Forty years later the ex-Perry students are middle-aged. Their median income is $20,800. That's 25 percent more than the average earnings of a matched group of children who didn't get this opportunity, the difference between an income that's above or below the poverty line. Not only earnings but life in general is better for the former preschoolers: 65 percent graduated from high school, compared with 45 percent of those who didn't go to Perry; 57 percent of males raised their own children, versus 30 percent of the nonpreschool group; 36 percent had been arrested five or more times, versus 55 percent for the control group.

That more than a third of the ex-preschoolers have been arrested at least five times is a useful reminder that pre-kindergarten isn't a panacea. Still, the 2004 analysis finds a spectacular $17 return, to society as well as to the former Perry students, for every dollar spent on their early education.

Like the other exemplary programs, Perry Preschool enrolled only disadvantaged children, who doubtless have the most to gain from the experience. Results from a recent study of Head Start, which enrolls three-quarters of a million 3- and 4-year-olds, lead to the same conclusion: A decently crafted program reduces the school readiness gap between poor and middle-class youngsters. But poor children aren't the only ones who benefit from preschool. A 2004 study finds that children enrolled in a universal pre-kindergarten program in Tulsa, Oklahoma, registered a 16 percent increase in language and cognitive test scores. Since Tulsa's preschools serve a socially and economically diverse population, this is a model that other communities can readily adopt.

Brain research has added the imprimatur of hard science to the argument for preschool. During the past fifteen years neuroscientists have effectively settled the ancient "nature versus nurture" debate. The research shows that genetic potential isn't fixed at birth but is shaped by the environment, especially during a child's first years–that there are "sensitive periods," windows of opportunity in early brain development.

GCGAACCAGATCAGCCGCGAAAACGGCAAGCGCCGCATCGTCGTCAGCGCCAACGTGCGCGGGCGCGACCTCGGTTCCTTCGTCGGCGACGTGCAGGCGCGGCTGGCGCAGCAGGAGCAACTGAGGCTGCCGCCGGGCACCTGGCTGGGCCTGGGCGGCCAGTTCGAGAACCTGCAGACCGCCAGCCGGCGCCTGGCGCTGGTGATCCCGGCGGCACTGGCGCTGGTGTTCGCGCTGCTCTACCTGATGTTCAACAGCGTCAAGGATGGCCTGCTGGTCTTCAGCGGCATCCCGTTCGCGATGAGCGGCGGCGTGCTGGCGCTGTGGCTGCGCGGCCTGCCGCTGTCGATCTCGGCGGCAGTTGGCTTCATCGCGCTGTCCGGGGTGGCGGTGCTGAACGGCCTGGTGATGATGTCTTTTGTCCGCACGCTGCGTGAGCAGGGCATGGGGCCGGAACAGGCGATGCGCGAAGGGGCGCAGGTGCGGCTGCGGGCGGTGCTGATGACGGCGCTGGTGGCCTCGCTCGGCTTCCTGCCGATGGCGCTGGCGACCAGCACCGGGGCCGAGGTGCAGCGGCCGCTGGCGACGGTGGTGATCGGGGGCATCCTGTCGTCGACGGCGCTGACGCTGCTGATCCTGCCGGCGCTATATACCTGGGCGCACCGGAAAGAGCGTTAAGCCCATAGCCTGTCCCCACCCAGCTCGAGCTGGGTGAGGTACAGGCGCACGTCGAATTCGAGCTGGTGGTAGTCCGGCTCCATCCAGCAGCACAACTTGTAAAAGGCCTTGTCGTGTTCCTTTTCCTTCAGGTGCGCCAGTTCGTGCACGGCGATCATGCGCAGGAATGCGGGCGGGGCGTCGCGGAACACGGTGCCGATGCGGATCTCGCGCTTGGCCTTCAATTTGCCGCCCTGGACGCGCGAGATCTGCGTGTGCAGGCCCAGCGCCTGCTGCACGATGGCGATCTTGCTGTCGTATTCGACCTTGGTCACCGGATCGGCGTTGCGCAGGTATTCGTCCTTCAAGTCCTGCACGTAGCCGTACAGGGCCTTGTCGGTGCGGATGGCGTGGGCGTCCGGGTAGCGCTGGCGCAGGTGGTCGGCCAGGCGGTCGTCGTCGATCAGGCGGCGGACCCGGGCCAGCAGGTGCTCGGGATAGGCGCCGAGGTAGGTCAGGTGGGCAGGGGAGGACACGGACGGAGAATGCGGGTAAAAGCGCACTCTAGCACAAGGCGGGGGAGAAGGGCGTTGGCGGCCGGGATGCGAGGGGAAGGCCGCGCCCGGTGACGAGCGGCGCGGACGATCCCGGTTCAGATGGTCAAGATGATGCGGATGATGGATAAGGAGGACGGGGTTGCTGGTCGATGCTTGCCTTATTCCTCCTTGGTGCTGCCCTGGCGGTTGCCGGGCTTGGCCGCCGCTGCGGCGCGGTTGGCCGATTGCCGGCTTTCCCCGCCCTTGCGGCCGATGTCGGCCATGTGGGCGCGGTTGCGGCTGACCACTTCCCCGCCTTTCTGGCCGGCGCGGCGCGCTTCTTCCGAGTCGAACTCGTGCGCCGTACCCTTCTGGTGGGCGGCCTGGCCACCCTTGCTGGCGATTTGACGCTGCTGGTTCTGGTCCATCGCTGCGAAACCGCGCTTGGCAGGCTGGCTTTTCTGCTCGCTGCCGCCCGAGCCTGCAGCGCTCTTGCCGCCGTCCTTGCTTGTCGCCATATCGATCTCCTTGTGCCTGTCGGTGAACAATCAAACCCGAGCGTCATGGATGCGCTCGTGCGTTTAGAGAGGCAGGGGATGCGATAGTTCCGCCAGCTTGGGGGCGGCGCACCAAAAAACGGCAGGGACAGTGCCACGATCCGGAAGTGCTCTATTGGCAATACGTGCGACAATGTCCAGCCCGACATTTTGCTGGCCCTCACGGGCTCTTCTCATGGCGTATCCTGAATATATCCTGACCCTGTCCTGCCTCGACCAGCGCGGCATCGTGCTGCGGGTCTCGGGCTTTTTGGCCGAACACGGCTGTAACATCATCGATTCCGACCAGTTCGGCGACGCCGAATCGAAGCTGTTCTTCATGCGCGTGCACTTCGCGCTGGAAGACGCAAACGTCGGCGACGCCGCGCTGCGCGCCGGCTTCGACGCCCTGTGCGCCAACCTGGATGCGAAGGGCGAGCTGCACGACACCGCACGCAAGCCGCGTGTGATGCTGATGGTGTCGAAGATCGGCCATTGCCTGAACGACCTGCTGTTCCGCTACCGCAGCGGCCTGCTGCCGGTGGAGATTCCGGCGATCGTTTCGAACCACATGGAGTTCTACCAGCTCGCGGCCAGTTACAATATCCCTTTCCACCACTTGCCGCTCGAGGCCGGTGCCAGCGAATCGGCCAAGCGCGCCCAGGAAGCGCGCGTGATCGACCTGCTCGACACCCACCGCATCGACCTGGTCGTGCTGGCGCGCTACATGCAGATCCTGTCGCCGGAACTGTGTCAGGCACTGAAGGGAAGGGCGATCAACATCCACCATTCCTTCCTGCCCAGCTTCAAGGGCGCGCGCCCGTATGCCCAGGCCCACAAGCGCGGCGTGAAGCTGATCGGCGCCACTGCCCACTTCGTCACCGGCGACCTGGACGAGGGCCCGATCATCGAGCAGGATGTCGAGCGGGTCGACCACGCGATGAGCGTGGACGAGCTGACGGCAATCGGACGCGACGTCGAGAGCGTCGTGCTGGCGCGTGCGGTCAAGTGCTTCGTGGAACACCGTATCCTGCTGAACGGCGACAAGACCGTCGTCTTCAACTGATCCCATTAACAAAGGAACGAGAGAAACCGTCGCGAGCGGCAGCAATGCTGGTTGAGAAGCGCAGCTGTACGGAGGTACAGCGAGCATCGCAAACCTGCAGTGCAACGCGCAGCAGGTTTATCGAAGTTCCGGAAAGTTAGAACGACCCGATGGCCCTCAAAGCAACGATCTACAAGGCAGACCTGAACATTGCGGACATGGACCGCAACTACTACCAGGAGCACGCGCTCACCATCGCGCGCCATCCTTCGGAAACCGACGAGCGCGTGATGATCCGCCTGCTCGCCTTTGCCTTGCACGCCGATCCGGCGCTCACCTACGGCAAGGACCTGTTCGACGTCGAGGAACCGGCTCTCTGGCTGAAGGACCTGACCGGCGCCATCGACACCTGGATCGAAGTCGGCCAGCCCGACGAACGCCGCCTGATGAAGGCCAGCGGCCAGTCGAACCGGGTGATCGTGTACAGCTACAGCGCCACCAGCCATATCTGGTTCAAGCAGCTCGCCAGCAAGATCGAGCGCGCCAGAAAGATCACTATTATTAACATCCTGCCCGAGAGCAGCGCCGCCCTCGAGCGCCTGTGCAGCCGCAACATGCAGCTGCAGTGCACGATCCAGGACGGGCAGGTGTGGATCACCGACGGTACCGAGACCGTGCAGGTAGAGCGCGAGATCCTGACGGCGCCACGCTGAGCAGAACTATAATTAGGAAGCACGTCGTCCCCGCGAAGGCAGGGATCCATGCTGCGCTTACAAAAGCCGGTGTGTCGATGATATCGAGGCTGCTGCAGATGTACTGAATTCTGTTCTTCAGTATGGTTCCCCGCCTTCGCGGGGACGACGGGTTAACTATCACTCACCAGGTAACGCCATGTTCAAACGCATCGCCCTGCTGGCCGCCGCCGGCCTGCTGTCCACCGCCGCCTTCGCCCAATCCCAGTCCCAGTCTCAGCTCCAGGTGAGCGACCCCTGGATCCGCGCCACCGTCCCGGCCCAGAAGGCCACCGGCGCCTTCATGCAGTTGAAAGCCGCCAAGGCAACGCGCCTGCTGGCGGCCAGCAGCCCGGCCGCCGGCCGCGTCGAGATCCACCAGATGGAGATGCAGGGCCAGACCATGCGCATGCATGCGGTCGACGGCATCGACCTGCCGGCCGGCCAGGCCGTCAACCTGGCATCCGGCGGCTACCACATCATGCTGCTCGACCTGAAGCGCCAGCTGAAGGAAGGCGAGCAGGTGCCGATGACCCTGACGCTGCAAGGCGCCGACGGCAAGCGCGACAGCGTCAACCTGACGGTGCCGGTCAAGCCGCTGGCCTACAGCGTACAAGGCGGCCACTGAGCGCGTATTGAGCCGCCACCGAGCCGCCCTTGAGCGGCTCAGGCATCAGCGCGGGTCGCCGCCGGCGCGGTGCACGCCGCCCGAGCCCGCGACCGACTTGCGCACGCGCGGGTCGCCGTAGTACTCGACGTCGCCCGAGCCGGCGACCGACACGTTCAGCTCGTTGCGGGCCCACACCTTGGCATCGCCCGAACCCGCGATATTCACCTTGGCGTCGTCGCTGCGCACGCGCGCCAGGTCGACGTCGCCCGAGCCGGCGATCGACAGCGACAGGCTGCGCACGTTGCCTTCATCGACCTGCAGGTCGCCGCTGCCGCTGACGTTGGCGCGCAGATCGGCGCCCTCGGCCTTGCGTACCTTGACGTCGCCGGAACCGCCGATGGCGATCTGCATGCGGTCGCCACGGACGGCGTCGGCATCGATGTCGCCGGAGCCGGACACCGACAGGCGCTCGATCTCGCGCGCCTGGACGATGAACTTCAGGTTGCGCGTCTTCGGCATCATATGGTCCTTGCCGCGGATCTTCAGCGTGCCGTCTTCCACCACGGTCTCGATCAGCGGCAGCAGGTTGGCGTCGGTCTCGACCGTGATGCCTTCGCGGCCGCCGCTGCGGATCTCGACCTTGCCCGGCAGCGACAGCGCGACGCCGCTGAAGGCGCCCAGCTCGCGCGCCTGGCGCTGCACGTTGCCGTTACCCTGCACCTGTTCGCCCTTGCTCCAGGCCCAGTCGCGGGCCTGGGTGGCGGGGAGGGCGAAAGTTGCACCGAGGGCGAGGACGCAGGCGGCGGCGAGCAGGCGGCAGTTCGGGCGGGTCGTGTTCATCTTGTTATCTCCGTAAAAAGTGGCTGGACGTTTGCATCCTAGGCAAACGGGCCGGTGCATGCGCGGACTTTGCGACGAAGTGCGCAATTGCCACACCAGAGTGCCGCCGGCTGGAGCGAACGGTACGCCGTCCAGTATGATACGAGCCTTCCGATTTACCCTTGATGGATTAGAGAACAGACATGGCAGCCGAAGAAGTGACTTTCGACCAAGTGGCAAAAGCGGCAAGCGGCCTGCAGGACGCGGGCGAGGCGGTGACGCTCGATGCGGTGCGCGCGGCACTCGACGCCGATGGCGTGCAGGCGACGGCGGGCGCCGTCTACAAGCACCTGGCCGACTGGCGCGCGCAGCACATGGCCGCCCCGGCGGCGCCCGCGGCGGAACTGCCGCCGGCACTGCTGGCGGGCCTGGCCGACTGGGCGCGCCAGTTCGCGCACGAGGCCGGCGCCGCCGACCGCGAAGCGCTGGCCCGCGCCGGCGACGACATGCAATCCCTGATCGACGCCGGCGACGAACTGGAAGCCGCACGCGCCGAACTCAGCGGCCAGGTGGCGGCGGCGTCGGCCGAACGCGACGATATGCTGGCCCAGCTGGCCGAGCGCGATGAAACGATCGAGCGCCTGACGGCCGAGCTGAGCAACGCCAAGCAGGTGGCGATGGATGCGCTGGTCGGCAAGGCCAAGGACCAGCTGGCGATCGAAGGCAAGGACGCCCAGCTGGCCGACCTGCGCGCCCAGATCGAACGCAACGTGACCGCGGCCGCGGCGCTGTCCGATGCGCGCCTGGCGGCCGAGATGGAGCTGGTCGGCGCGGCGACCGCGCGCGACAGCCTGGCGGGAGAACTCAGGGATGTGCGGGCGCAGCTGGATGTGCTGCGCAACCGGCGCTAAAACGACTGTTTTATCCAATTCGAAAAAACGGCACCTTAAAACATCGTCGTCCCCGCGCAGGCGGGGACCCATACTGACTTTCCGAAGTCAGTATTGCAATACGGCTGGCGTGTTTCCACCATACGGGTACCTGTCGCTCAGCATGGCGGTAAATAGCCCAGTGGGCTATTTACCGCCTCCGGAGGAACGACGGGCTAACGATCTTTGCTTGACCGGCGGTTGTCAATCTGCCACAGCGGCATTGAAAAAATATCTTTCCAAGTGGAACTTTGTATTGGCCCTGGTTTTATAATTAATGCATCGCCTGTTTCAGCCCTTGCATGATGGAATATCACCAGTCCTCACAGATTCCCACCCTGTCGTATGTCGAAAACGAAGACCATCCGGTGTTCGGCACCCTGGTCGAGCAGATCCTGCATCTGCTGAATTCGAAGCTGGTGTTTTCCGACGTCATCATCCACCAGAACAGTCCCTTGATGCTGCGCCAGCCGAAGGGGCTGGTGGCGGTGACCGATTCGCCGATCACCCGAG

Moreover, first experiences also become building blocks for what happens next in children's lives. "The early childhood years," the National Research Council concludes in its influential report From Neurons to Neighborhoods, "lay a foundation that influences the effectiveness of all subsequent education efforts."

This accumulated evidence, filtered through parenting magazines, books on the latest child-rearing techniques and over-the-fence chats, has led a majority of Americans to endorse the proposition that a good preschool is essential for 3- and 4-year-olds. Yet many working-class parents, including those pushed into the workforce by the welfare rule changes of the mid-1990s, have nowhere to send their young children. Because they earn more than poverty-line wages, they don't qualify for Head Start, but they can't afford the fees charged by qualified private providers. They are the backbone of a new movement.



Pre-K Gets Political


"Preschool for all" isn't just a slogan; it's hard work to design what amounts to a fourteenth grade–and politicians are tempted to take shortcuts. California's step-by-step, quality-first approach to expanding pre-kindergarten sends the right message. Preschool isn't baby-sitting with a fancy name. It can't be delivered on the cheap–as Florida is doing, spending a derisively low $2,500 annually for each 4-year-old. To make a lasting difference in the lives of children requires talented, well-educated and decently compensated teachers, as well as a developmentally appropriate curriculum.